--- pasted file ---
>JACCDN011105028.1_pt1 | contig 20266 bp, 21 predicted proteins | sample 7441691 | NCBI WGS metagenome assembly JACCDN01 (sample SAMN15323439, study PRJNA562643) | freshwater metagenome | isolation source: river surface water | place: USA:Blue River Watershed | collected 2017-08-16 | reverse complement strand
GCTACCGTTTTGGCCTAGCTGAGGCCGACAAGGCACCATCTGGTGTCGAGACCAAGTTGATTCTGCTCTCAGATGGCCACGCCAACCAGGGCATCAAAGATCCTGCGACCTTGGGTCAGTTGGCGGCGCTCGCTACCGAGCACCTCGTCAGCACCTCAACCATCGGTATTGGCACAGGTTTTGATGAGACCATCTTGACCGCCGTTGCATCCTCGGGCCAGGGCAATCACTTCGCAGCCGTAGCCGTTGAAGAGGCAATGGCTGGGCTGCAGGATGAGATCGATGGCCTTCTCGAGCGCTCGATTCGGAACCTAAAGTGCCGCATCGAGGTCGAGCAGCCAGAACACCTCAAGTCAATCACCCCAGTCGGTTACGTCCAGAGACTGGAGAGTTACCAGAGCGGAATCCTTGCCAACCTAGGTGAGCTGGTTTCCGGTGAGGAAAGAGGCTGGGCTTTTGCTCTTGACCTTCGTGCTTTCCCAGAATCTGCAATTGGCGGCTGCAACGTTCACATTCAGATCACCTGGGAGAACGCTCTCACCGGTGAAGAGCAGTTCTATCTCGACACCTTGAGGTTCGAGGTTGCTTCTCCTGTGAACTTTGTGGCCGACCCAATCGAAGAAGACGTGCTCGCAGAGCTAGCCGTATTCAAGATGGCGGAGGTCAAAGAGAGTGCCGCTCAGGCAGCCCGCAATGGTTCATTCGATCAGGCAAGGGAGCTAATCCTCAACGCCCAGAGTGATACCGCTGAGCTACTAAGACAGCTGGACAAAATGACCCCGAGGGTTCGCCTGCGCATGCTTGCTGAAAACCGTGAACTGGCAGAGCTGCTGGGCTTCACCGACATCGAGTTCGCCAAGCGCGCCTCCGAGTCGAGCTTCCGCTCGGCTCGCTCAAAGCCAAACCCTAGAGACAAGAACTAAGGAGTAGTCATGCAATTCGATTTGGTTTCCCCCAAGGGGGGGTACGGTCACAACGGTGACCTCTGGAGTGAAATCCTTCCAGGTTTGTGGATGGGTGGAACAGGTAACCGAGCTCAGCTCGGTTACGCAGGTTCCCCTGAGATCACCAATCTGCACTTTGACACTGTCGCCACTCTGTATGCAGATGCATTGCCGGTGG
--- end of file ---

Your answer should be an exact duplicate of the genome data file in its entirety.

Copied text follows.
>JACCDN011105028.1_pt1 | contig 20266 bp, 21 predicted proteins | sample 7441691 | NCBI WGS metagenome assembly JACCDN01 (sample SAMN15323439, study PRJNA562643) | freshwater metagenome | isolation source: river surface water | place: USA:Blue River Watershed | collected 2017-08-16 | reverse complement strand
GCTACCGTTTTGGCCTAGCTGAGGCCGACAAGGCACCATCTGGTGTCGAGACCAAGTTGATTCTGCTCTCAGATGGCCACGCCAACCAGGGCATCAAAGATCCTGCGACCTTGGGTCAGTTGGCGGCGCTCGCTACCGAGCACCTCGTCAGCACCTCAACCATCGGTATTGGCACAGGTTTTGATGAGACCATCTTGACCGCCGTTGCATCCTCGGGCCAGGGCAATCACTTCGCAGCCGTAGCCGTTGAAGAGGCAATGGCTGGGCTGCAGGATGAGATCGATGGCCTTCTCGAGCGCTCGATTCGGAACCTAAAGTGCCGCATCGAGGTCGAGCAGCCAGAACACCTCAAGTCAATCACCCCAGTCGGTTACGTCCAGAGACTGGAGAGTTACCAGAGCGGAATCCTTGCCAACCTAGGTGAGCTGGTTTCCGGTGAGGAAAGAGGCTGGGCTTTTGCTCTTGACCTTCGTGCTTTCCCAGAATCTGCAATTGGCGGCTGCAACGTTCACATTCAGATCACCTGGGAGAACGCTCTCACCGGTGAAGAGCAGTTCTATCTCGACACCTTGAGGTTCGAGGTTGCTTCTCCTGTGAACTTTGTGGCCGACCCAATCGAAGAAGACGTGCTCGCAGAGCTAGCCGTATTCAAGATGGCGGAGGTCAAAGAGAGTGCCGCTCAGGCAGCCCGCAATGGTTCATTCGATCAGGCAAGGGAGCTAATCCTCAACGCCCAGAGTGATACCGCTGAGCTACTAAGACAGCTGGACAAAATGACCCCGAGGGTTCGCCTGCGCATGCTTGCTGAAAACCGTGAACTGGCAGAGCTGCTGGGCTTCACCGACATCGAGTTCGCCAAGCGCGCCTCCGAGTCGAGCTTCCGCTCGGCTCGCTCAAAGCCAAACCCTAGAGACAAGAACTAAGGAGTAGTCATGCAATTCGATTTGGTTTCCCCCAAGGGGGGGTACGGTCACAACGGTGACCTCTGGAGTGAAATCCTTCCAGGTTTGTGGATGGGTGGAACAGGTAACCGAGCTCAGCTCGGTTACGCAGGTTCCCCTGAGATCACCAATCTGCACTTTGACACTGTCGCCACTCTGTATGCAGATGCATTGCCGGTGG